This episode keeps two distinct story points – Rin’s trial and his friends’ efforts to repair the sword that seals his blue flames – and it keeps them both interesting. During the trial, Mephisto Pheles goes to bat in Rin’s defense, and though we still aren’t sure we can trust him, it’s clear he’s the only one who can save Rin. He and his angry brother Amaimon, who shows up just in time for Pheles to suggest they sic Rin on him to prove he will be useful fighting against Satan & Co.

Yukio also does Rin a solid by telling everyone the whole story, and how Rin himself has only known about his lineage for a few months. Shiemi in particular is, predictably all for saving him no matter who is dad is, but it was good to see at least one dissenting voice…but to my surprise it was neither Izumo or Bon! In fact, Bon recognizes the sword as once belonging to his temple, and suggests a trip to Kyoto to get it fixed by the 11th Yoshikuni, a girl with purple hair and a really weird accent.

The mission to retrieve jewel steel for the repairs is interrupted by a battle with Mara demons who try to lead Yukio and Bon astray, but Renzo and Izumo are right there to snap them out of it. In all, this was one of the best Ao no Exorcists to date. It was action-packed, well-paced, never boring, and was a very good payoff to all the building up to date. But it isn’t over: Rin still has to wake up and defeat Amaimon, and his sword still needs to be fixed. But so far so good.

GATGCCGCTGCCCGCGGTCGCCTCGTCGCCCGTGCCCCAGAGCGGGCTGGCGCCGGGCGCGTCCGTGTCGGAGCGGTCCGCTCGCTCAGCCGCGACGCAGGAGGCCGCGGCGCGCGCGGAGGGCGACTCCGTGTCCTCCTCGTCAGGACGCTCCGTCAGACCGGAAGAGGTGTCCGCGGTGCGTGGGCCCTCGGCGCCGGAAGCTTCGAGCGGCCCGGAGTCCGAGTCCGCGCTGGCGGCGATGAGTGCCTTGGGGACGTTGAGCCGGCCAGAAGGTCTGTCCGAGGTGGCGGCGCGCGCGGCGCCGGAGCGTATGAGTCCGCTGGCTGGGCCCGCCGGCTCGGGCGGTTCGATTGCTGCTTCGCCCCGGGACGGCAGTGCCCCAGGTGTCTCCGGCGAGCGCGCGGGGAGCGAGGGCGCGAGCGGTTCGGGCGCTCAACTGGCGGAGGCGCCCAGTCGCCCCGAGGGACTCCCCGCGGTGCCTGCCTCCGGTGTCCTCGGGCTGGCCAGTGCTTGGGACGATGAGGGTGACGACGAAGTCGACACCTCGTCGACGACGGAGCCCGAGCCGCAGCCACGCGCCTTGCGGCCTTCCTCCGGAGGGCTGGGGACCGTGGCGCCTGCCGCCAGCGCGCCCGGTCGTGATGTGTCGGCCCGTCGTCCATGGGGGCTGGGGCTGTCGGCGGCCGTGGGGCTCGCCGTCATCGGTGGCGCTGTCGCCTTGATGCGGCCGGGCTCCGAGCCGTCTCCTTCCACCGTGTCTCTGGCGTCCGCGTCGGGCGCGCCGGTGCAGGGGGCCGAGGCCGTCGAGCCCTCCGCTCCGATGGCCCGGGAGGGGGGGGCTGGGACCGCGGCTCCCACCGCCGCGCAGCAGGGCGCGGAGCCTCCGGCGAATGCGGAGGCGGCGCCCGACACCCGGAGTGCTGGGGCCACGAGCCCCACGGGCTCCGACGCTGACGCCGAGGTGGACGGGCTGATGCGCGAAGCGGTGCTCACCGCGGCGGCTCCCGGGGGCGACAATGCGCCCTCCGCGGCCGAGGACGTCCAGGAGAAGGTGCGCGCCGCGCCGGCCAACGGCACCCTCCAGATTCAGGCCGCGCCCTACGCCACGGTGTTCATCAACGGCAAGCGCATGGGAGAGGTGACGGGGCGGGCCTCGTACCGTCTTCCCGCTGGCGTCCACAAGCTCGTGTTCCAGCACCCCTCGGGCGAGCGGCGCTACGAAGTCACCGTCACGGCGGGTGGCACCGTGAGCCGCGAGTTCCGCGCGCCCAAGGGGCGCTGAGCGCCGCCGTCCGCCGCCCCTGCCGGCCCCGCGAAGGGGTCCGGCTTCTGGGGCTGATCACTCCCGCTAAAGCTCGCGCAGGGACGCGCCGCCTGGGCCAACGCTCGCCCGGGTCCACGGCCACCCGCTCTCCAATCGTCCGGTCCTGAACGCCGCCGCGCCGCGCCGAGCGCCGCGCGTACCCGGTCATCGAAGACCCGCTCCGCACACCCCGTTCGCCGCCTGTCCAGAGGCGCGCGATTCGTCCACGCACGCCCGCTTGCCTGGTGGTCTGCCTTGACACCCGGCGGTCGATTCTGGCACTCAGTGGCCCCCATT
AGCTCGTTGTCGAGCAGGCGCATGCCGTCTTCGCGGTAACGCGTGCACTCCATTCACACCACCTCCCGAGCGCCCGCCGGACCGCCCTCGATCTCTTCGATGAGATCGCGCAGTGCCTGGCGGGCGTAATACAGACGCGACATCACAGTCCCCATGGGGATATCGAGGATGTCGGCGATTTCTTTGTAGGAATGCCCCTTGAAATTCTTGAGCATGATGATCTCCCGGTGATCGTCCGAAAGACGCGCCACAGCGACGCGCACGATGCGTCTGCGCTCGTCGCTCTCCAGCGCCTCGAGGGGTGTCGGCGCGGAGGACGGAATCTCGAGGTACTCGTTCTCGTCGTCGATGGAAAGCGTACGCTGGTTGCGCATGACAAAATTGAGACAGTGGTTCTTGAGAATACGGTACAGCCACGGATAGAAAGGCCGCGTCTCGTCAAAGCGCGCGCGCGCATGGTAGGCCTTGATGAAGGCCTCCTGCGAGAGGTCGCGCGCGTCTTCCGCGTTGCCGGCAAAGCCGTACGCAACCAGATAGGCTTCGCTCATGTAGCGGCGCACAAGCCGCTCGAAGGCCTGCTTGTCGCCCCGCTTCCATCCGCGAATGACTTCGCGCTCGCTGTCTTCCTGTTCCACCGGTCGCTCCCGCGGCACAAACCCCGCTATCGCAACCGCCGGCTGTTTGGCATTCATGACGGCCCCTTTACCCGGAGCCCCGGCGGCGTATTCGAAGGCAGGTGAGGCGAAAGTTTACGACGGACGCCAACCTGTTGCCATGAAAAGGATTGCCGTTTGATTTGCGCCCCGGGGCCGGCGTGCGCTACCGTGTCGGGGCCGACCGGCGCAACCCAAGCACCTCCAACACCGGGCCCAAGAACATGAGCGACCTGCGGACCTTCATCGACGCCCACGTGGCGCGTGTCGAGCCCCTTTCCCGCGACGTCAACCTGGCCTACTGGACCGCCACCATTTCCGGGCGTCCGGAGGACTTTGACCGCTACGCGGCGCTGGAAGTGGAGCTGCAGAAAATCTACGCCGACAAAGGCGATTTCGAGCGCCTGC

Rating: 4

Ao no Exorcist 15

Rin is released from the grip of the giant moth demon that grabbed him last week, thanks to some quick thinking from Bon. Bon is getting increasingly frustrated with Rin’s puzzling behavior: how can such a loser keep saving the day?

As we know, he misunderstands Rin’s desire to fight alone. Rin doesn’t want him to see what he is: a son of satan. But this week, it becomes impossible for Rin to keep it secret. Amaimon crashes their training party, sticks a bug in Shiemi that puts her in a docile trance, and threatens to have his way with her. Rin ain’t gon’ stand for that.

So Mephisto Pheles finally gets what it seems he wanted: Rin draws his sword and goes all out against Amaimon, proving to be more than a match for him. He also does this in full view of his friends (though some are conveniently un- or semi-conscious). Still, it looks like the cat sith is out of the bag…and even worse, Rin seems to have lost all control.


Rating: 3.5